■ The Patriots were a little more liberal with the blitz than expected, going after Taylor 11 times on 42 dropbacks. A five-man blitz resulted in the 23-yard scamper for Taylor on the first drive, as well as the big 39-yard pass interference call on Bradley Fletcher. But the blitz also produced a forced fumble for Collins, a tackle for loss for Collins, a sack for Chandler Jones, and a combined sack for Collins and Dont’a Hightower.
■ Collins had a tremendous game. He was a total menace blitzing through the “A” gap — particularly the gap between center Eric Wood and left guard Richie Incognito — and blew right past Wood on several occasions. He was also a crucial defender in the short middle area of the field — the only Patriot fast enough to spy Taylor and contain LeSean McCoy on the checkdowns, of which he did a masterful job. Collins certainly earned a game ball for 11 tackles (two for loss), 2½ sacks, and a forced fumble.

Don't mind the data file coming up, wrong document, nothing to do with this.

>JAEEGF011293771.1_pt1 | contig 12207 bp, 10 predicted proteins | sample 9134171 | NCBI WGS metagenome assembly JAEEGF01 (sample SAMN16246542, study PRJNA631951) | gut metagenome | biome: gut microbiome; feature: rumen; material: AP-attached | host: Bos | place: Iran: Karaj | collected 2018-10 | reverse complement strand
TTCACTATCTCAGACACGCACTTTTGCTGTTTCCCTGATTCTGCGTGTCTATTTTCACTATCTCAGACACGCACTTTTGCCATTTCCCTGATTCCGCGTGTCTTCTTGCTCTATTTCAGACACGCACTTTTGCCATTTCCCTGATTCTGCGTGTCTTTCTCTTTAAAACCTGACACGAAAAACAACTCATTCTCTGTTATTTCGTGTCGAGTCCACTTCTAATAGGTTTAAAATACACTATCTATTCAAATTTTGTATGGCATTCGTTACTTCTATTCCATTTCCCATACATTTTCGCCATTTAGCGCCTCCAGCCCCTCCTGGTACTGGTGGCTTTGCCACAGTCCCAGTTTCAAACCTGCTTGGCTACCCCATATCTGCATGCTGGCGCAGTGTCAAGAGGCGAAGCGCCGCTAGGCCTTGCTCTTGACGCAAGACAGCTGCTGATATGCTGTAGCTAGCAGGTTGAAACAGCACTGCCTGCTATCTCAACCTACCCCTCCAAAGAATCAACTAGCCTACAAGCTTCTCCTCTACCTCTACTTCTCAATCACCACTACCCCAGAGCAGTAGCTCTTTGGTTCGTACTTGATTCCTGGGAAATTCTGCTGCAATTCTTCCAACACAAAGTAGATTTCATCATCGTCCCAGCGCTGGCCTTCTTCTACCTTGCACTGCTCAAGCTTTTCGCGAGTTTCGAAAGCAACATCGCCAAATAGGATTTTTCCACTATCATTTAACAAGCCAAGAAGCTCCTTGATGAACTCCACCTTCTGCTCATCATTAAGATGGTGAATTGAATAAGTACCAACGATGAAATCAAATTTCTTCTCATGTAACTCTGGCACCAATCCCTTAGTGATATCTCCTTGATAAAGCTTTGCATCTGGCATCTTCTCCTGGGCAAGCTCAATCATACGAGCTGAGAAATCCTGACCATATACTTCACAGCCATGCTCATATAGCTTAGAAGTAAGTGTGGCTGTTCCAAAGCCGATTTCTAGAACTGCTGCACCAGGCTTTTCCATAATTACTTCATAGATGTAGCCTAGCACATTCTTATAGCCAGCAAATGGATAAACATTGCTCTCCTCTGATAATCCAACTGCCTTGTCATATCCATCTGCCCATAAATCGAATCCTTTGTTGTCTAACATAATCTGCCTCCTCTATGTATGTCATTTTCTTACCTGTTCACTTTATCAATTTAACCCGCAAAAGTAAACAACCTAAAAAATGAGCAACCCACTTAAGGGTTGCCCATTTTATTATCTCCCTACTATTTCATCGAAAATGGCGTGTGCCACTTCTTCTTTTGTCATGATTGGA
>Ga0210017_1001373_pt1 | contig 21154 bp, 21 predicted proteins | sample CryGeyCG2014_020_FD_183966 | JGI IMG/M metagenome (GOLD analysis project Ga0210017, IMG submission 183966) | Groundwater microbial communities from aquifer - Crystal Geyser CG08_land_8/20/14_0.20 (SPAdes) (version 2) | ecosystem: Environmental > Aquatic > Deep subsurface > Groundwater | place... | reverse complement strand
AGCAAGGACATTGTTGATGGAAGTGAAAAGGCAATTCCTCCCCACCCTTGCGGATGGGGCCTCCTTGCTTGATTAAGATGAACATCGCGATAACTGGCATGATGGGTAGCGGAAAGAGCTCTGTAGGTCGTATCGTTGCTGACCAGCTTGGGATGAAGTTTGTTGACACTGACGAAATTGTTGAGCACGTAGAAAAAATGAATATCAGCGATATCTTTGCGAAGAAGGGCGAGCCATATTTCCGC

■ Jones had a great game as well, and completely embarrassed left tackle Cordy Glenn on one of his sacks. But one of his sacks also had to do with the Patriots’ disciplined pass rush. Because Hightower and Jabaal Sheard stayed in their lanes, Taylor had nowhere to run, allowing Jones to catch him from behind.
■ The Patriots stacked the box all game, keeping eight, nine, and 10 defenders within 5 yards of the line of scrimmage, and Devin McCourty as a single deep safety. Safety Patrick Chung played a hybrid linebacker role again, and not only did great in run support, but was surprisingly solid covering Charles Clay. The Patriots also used the 3-4 defense for most of the first half, with Hightower, Jones, and Rob Ninkovich taking turns at outside linebacker.